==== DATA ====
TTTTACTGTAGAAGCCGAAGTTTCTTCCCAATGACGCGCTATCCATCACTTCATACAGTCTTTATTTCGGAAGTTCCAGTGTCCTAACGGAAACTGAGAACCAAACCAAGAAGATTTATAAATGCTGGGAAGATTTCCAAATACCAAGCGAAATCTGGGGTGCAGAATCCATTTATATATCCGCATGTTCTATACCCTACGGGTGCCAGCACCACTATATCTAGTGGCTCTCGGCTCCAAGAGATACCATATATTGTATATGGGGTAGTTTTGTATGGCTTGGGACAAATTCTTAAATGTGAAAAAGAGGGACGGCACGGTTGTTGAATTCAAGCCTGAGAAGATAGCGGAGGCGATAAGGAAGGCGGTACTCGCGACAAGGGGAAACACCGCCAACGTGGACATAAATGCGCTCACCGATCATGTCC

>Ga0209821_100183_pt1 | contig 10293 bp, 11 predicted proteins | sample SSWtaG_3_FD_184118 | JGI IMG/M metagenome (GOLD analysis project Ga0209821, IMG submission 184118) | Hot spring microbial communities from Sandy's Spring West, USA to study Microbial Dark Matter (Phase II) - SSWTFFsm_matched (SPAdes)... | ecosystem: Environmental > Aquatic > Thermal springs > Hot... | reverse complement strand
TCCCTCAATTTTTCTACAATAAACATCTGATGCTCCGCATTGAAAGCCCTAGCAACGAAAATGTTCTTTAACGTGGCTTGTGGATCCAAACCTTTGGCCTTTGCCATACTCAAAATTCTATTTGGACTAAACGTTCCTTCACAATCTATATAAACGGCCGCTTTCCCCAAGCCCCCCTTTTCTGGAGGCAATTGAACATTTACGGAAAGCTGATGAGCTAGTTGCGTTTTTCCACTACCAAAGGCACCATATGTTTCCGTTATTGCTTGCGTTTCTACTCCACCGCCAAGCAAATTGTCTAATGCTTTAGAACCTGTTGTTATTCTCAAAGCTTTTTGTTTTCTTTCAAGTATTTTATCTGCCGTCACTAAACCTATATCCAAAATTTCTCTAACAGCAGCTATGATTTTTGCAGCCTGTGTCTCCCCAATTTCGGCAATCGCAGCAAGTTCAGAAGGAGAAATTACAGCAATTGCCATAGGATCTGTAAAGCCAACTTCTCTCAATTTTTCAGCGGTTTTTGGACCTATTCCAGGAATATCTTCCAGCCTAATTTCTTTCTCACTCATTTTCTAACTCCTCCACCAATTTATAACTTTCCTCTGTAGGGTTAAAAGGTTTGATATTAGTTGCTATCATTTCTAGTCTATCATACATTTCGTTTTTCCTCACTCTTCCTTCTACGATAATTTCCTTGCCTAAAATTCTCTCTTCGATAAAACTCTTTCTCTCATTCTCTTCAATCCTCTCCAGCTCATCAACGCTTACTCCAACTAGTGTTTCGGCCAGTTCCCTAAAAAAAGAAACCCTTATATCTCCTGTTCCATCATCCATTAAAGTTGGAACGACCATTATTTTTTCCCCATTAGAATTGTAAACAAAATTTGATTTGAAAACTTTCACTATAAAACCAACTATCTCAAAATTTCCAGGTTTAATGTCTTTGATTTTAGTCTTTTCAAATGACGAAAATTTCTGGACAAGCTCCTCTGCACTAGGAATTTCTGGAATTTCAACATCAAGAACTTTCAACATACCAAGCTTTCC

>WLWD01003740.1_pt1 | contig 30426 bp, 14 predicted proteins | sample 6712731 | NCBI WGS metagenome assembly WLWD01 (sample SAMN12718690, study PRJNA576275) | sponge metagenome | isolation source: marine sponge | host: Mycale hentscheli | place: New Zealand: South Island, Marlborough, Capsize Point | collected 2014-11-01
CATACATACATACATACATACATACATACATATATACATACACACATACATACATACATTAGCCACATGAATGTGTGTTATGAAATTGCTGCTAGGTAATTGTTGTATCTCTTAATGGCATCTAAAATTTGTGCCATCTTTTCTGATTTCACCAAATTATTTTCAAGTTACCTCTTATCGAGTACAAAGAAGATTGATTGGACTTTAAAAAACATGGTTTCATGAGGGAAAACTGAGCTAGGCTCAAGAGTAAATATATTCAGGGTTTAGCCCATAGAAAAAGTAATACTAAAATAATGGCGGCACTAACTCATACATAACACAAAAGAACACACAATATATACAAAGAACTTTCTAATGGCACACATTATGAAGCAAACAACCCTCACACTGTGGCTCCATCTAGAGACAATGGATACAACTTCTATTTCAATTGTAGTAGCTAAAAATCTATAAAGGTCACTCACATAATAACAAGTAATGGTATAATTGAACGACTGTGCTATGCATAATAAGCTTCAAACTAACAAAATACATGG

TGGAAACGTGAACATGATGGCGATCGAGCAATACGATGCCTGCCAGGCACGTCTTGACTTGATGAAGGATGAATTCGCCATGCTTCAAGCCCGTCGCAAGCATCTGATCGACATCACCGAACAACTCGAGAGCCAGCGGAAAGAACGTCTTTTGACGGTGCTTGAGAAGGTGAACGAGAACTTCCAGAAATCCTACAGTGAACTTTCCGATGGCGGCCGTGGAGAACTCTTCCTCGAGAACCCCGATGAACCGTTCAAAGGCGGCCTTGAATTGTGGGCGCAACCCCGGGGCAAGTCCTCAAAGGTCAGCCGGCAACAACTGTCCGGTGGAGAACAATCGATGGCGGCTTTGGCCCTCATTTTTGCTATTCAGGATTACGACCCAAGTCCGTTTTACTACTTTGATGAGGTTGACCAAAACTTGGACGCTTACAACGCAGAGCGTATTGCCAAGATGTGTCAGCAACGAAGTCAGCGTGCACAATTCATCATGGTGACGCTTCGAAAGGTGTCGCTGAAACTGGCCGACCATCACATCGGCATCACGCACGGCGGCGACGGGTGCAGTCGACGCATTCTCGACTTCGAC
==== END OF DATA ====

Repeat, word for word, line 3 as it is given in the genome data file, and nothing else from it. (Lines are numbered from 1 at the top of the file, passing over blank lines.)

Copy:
TCCCTCAATTTTTCTACAATAAACATCTGATGCTCCGCATTGAAAGCCCTAGCAACGAAAATGTTCTTTAACGTGGCTTGTGGATCCAAACCTTTGGCCTTTGCCATACTCAAAATTCTATTTGGACTAAACGTTCCTTCACAATCTATATAAACGGCCGCTTTCCCCAAGCCCCCCTTTTCTGGAGGCAATTGAACATTTACGGAAAGCTGATGAGCTAGTTGCGTTTTTCCACTACCAAAGGCACCATATGTTTCCGTTATTGCTTGCGTTTCTACTCCACCGCCAAGCAAATTGTCTAATGCTTTAGAACCTGTTGTTATTCTCAAAGCTTTTTGTTTTCTTTCAAGTATTTTATCTGCCGTCACTAAACCTATATCCAAAATTTCTCTAACAGCAGCTATGATTTTTGCAGCCTGTGTCTCCCCAATTTCGGCAATCGCAGCAAGTTCAGAAGGAGAAATTACAGCAATTGCCATAGGATCTGTAAAGCCAACTTCTCTCAATTTTTCAGCGGTTTTTGGACCTATTCCAGGAATATCTTCCAGCCTAATTTCTTTCTCACTCATTTTCTAACTCCTCCACCAATTTATAACTTTCCTCTGTAGGGTTAAAAGGTTTGATATTAGTTGCTATCATTTCTAGTCTATCATACATTTCGTTTTTCCTCACTCTTCCTTCTACGATAATTTCCTTGCCTAAAATTCTCTCTTCGATAAAACTCTTTCTCTCATTCTCTTCAATCCTCTCCAGCTCATCAACGCTTACTCCAACTAGTGTTTCGGCCAGTTCCCTAAAAAAAGAAACCCTTATATCTCCTGTTCCATCATCCATTAAAGTTGGAACGACCATTATTTTTTCCCCATTAGAATTGTAAACAAAATTTGATTTGAAAACTTTCACTATAAAACCAACTATCTCAAAATTTCCAGGTTTAATGTCTTTGATTTTAGTCTTTTCAAATGACGAAAATTTCTGGACAAGCTCCTCTGCACTAGGAATTTCTGGAATTTCAACATCAAGAACTTTCAACATACCAAGCTTTCC